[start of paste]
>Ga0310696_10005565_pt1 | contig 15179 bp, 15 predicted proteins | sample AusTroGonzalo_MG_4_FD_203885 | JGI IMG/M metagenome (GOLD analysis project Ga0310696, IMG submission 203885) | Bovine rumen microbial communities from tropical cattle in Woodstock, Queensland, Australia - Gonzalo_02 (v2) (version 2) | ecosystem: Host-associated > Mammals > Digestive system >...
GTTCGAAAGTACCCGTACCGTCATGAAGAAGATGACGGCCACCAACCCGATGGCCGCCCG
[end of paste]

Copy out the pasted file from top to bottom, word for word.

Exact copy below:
>Ga0310696_10005565_pt1 | contig 15179 bp, 15 predicted proteins | sample AusTroGonzalo_MG_4_FD_203885 | JGI IMG/M metagenome (GOLD analysis project Ga0310696, IMG submission 203885) | Bovine rumen microbial communities from tropical cattle in Woodstock, Queensland, Australia - Gonzalo_02 (v2) (version 2) | ecosystem: Host-associated > Mammals > Digestive system >...
GTTCGAAAGTACCCGTACCGTCATGAAGAAGATGACGGCCACCAACCCGATGGCCGCCCG